It's actually not that bad right now -- I am in Palo Alto, California this week for the company face to face meeting, so 40's and 50's. (I know. I was hoping for warmer weather too, but I'm not complaining. If I were in Michigan I would be shoveling snow about now.)
Hopefully by now you know about CreditCardTuneUp.com
and my challenge to test it
, along with the preliminary results
What I haven't talked much is strategy.
There are several reasons for this. First off, it's a freebie challenge, and recognizing your strategy and writing it down is a whole lot of investment. To be honest, I didn't expect much.
Second - how is the customer? What does he expect? How much is he willing to pay for it? (Probably nothing, right? And what should he get for 'nothing'?)
All of these are tough questions, and I set things up on purpose to be vague and hand-wavy. As a result we sort of short-circutied the entire 'dance' of test estimation and strategy.
That's not a huge deal; exercises can have different benefits. I was hoping to have more people like Shmuel Gershon push back on 'requirements' and expectations, but if you wanted to focus on other parts of the exercise, that's fine too.
Then I heard from Ajay Balamurugadas
, and I was amazed.
No, really, amazed.
First he wanted to know the exact deadline for the exercise, so he could do the best job possible.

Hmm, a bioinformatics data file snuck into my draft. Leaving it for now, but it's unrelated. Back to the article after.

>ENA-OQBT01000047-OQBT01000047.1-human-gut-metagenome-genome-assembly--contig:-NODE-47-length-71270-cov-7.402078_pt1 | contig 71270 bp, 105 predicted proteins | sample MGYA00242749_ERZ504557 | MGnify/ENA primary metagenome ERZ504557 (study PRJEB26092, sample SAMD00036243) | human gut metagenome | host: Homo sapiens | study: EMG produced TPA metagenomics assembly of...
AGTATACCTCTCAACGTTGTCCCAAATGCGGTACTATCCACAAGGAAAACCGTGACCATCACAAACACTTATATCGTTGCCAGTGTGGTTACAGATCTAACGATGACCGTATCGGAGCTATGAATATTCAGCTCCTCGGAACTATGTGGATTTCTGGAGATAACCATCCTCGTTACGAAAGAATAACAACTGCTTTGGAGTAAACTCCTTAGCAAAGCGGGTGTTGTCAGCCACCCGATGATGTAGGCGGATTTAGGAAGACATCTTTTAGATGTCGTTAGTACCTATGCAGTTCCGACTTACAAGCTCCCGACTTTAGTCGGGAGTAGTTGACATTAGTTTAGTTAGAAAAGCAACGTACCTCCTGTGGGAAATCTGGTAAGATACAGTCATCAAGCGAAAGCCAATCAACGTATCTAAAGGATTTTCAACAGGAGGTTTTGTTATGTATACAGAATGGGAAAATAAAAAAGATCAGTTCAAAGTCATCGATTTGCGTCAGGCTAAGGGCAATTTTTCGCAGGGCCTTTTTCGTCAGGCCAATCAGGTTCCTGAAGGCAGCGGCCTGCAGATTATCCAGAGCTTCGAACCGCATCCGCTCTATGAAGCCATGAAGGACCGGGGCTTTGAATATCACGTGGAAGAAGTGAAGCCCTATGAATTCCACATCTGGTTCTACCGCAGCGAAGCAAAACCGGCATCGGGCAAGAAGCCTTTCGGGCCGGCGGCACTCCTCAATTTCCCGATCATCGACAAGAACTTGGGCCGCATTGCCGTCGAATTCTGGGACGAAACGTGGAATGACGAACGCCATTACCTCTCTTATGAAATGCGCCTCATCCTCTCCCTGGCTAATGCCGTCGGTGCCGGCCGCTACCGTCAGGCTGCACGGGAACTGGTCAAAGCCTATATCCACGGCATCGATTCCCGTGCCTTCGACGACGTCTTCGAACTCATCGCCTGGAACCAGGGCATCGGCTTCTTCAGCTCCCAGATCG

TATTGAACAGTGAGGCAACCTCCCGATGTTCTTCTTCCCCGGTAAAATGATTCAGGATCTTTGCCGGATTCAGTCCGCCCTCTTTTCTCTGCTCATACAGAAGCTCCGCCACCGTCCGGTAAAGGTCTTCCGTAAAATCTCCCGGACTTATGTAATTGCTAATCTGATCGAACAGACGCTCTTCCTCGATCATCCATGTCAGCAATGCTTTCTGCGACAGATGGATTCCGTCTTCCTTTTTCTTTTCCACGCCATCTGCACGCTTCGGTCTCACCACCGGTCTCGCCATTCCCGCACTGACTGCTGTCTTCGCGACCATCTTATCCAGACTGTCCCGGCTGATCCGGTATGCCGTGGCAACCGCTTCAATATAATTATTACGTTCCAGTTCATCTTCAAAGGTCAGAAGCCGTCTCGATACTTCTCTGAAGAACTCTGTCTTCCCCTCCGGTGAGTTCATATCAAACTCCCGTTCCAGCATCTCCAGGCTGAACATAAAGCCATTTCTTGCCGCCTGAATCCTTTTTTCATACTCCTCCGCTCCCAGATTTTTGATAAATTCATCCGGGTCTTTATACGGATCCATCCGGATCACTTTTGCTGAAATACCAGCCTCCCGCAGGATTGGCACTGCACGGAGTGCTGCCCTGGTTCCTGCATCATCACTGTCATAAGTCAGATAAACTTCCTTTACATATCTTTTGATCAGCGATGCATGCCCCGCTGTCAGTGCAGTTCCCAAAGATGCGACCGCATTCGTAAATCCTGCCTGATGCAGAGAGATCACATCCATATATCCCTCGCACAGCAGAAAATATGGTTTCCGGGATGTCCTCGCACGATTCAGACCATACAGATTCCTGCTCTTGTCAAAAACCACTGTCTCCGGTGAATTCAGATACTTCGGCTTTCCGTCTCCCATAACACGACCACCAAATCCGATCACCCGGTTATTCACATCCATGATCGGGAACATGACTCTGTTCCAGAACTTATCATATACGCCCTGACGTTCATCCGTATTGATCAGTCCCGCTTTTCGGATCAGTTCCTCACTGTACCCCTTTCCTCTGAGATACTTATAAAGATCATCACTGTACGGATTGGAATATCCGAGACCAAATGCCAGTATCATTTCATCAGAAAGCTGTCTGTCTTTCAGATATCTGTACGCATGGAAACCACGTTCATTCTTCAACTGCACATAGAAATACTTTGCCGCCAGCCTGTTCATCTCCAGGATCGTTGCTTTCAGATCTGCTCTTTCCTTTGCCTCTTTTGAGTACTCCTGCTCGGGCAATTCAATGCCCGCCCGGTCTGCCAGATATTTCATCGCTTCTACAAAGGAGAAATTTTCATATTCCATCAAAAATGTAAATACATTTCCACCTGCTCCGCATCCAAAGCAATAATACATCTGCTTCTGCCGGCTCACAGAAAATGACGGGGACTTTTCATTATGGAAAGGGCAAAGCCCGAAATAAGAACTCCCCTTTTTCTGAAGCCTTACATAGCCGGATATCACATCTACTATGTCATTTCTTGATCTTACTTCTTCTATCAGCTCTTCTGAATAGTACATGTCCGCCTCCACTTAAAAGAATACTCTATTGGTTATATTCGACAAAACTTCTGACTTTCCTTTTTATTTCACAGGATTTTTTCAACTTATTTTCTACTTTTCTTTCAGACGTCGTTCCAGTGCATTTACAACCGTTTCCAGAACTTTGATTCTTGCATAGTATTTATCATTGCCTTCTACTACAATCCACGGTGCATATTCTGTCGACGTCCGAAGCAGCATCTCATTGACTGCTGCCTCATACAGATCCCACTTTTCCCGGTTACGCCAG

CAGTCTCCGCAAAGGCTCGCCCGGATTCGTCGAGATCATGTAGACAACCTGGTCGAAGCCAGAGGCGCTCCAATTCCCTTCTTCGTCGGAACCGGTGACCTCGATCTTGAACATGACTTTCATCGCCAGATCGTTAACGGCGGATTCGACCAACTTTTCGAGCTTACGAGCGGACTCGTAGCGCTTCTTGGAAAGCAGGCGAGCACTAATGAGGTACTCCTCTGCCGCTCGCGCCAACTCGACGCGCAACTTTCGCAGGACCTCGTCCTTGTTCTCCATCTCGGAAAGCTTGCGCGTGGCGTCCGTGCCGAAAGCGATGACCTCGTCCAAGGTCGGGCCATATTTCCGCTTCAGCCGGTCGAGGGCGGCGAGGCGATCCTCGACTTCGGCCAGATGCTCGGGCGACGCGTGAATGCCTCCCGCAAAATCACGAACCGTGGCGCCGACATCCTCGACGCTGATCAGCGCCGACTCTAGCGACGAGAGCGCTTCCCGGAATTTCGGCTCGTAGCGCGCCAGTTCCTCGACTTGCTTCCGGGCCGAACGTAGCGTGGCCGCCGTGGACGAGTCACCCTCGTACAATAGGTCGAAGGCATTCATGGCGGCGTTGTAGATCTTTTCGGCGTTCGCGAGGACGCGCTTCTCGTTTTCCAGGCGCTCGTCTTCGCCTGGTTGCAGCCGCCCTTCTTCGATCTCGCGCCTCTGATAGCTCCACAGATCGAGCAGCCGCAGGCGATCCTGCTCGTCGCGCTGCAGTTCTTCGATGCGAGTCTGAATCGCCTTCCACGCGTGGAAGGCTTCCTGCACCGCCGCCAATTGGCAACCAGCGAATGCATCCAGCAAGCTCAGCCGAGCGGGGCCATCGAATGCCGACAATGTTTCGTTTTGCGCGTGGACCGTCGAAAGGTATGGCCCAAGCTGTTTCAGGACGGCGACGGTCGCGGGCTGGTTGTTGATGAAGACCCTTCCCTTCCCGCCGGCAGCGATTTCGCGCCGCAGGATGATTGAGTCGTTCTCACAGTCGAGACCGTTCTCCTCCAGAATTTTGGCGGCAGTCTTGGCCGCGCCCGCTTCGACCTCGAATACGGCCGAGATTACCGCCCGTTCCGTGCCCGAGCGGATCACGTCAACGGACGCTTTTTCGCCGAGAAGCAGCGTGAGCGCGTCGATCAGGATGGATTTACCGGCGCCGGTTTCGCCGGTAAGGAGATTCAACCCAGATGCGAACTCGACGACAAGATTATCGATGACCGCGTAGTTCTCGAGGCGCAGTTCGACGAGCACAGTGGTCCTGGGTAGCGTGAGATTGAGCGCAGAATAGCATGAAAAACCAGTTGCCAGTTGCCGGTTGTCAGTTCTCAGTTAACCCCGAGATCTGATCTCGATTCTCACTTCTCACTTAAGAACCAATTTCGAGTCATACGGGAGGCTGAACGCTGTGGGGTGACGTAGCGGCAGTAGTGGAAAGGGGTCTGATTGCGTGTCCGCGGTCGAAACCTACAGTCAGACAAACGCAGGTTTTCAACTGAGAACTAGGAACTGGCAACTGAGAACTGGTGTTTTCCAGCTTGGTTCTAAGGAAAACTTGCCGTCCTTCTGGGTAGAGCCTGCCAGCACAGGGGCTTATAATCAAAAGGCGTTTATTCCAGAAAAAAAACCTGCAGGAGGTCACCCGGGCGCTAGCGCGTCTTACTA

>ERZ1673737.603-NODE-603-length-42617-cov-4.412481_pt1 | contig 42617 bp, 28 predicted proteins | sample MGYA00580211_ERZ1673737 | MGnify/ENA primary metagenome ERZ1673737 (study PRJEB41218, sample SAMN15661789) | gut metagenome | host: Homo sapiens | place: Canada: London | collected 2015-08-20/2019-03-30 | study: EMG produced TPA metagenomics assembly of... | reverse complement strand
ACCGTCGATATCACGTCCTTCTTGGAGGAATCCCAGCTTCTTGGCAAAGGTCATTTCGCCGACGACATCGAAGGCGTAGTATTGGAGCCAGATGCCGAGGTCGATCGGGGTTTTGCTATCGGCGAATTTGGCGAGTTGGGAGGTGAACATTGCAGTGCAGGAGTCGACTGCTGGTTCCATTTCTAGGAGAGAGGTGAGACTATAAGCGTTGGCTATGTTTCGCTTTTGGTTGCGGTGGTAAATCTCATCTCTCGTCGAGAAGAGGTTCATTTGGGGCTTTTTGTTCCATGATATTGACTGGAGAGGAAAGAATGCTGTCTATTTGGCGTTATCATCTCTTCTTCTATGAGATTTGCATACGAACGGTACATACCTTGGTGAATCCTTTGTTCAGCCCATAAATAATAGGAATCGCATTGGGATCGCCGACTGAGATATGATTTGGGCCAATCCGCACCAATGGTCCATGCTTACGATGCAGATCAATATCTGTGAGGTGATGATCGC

Then I heard from him again a few hours before the project closed.
Now some people might complain about the work Ajay did -- you might say, for example, that he skipped the dance and didn't know what the customer would expect. And you might be right. Yet based on what he turned in, I expect any customer would be blown away and offer him the gig.
Please allow me to tell you about it.
Ajay's Test Strategy
To develop test ideas, Ajay started with a Mind Map:
Now think about this for a moment. What a mind map does is that the complex process going on in our heads and gets it on paper. This shows the customer our thinking.
You could argue that the "right" thing is to refuse to draw such a map without customer input, but think of it a different way. If the customer doesn't know what he wants, or even much about testing, the mind map is "first stab." Like tasting the soup before you add spices, this kind of approach is a way to generate fast feedback in the absence of information. As such, it turns out that a mind map is a very boutique tester thing to do
Creating a test strategy that's cheap in order to get feedback for the next iteration? Somebody's speaking my language.
I asked Ajay what tools he used to generate the mind map, and his answer was the he used FreeMin
d (a free tool) and the PrintScreen button to put the image into a word document. (So there you go, a free tool for your monday.)
But Wait ... There's more
After the mindmap, Ajay went on to express the ideas in his mindmap in more detail. Then he used another tool free for educational/research purposes - Hexawise
, which I will talk about next time, to come up with a reasonable number of test ideas that provide good coverage of the card combinations. I will talk abut that a little bit next time, and perhaps we can get Ajay to share the original documents and some commentary on his blog
The short answer is: Ajay Balamurugadas, one of the leaders in the weekend testing movement, who presented at Eurostar this year and won the blogstar challenge
-- that guy also invested a huge amount of time and effort to win my test strategy contest.
You earned it.